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Anti-Emetic Efficacy And Toxicity Of Nabilone, A Synthetic Cannabinoid

Julie Gardener

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Anti-emetic efficacy and toxicity of a synthetic cannabinoid in lung cancer chemotherapy​
Br J Cancer. 1983 November


Nabilone, a synthetic cannabinoid, and Prochlorperazine were compared in a double-blind crossover study of 34 patients with lung cancer undergoing a 3-day schedule of chemotherapy with Cyclophosphamide, Adriamycin and Etoposide. Symptom scores were significantly better for patients on nabilone for nausea, retching and vomiting (P less than 0.05). Fewer subjects vomited with nabilone (P = 0.05) and the number of vomiting episodes was lower (P less than 0.05); no patients on nabilone required additional parenteral anti-emetic. More patients preferred nabilone for anti-emetic control (P less than 0.005). Adverse effects common with nabilone were drowsiness (57%), postural dizziness (35%) and lightheadedness (18%). Euphoria was seen in 14% and a "high" in 7%. Erect systolic blood pressure was lower in nabilone patients on Day 1 (P = 0.05) but postural hypotension was a major problem in only 7%. Nabilone is an effective oral anti-emetic drug for moderately toxic chemotherapy, but the range and unpredictability of its side-effects warrant caution in its use.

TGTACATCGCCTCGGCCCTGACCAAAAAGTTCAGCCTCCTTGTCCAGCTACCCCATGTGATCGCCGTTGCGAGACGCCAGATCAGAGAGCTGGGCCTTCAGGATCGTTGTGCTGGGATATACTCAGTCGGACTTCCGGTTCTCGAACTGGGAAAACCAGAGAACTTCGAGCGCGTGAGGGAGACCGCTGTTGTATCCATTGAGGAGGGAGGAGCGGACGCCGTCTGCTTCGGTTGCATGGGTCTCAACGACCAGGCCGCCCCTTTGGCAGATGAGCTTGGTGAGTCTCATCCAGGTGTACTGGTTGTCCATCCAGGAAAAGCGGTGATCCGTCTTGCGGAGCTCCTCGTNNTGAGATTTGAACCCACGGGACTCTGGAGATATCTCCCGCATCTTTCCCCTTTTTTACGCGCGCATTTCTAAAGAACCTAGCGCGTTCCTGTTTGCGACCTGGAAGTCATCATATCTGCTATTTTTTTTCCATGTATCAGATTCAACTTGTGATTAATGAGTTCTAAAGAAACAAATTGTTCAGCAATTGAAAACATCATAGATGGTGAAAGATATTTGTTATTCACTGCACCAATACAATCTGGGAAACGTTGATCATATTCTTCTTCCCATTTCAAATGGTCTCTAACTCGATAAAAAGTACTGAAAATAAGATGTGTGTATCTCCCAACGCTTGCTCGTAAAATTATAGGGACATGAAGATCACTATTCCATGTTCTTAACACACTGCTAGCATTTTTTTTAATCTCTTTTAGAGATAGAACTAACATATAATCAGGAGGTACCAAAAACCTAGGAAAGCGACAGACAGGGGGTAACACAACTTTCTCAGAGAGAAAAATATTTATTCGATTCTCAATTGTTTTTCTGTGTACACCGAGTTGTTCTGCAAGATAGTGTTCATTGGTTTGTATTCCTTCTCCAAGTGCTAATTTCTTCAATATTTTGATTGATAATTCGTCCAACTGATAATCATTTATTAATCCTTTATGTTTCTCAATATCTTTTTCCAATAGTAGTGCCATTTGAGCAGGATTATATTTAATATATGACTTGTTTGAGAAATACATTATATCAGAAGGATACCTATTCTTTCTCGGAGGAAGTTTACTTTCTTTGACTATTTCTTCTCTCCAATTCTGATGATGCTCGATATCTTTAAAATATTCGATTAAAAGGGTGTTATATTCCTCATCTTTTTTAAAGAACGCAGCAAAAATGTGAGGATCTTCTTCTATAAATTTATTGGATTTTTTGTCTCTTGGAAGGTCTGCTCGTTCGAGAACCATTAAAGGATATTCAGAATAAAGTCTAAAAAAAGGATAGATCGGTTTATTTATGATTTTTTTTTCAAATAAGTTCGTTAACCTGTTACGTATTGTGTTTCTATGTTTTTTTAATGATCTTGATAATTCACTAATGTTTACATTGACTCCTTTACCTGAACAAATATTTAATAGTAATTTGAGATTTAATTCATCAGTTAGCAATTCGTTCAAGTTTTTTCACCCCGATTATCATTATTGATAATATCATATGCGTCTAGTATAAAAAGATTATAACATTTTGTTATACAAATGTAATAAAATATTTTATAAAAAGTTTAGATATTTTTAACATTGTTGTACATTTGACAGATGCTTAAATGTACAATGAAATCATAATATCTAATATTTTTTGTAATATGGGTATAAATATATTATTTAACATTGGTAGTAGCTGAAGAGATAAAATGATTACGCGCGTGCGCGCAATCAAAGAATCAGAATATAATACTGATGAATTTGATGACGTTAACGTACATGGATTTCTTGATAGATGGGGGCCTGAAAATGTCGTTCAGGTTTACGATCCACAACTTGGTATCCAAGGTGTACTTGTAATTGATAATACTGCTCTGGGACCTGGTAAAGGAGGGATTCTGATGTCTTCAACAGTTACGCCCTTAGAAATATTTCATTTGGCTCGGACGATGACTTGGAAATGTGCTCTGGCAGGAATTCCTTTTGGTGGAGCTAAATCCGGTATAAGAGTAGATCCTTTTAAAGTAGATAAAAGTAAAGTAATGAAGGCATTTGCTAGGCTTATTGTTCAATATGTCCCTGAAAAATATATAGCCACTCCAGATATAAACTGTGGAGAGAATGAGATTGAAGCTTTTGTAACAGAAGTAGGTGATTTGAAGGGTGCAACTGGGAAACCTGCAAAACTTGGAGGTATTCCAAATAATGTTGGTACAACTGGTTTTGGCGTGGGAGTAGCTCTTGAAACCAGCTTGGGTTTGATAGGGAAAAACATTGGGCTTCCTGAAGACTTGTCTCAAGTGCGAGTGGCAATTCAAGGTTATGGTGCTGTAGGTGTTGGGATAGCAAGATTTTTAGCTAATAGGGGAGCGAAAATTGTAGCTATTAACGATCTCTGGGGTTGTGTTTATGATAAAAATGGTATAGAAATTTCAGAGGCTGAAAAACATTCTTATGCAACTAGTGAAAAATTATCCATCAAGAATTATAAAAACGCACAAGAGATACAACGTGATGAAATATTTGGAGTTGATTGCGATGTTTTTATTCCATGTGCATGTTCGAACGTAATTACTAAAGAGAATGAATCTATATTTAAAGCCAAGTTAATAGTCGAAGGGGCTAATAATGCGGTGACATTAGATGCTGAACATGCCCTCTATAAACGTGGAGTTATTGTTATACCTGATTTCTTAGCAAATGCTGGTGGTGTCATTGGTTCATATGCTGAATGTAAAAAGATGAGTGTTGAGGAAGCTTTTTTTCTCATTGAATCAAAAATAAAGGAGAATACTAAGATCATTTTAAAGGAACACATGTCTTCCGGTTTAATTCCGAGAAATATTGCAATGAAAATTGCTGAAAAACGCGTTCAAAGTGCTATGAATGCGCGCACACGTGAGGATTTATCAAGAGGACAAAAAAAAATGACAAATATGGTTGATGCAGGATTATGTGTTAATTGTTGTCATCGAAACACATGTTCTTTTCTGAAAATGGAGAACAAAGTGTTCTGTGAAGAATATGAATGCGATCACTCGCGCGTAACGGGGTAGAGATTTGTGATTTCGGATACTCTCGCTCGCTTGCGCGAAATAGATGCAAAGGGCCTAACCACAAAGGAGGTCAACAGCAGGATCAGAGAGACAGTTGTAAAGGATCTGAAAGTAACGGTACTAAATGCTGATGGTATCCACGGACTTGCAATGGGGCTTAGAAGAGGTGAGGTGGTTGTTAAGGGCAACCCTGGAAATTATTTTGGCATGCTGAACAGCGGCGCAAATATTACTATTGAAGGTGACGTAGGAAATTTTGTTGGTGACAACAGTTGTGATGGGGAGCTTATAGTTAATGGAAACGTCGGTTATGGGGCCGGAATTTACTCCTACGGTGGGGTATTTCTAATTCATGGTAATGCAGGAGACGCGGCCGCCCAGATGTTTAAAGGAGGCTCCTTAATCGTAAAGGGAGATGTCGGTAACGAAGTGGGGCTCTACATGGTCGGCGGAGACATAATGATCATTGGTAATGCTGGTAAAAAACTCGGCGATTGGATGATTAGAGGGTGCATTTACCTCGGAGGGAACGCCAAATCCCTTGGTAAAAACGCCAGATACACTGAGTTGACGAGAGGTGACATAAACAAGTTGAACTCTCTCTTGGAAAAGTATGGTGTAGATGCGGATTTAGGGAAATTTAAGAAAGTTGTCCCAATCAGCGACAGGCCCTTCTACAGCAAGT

Source: Anti-emetic efficacy and toxicity of nabilone, a synthetic cannabinoid, in lung cancer chemotherapy.
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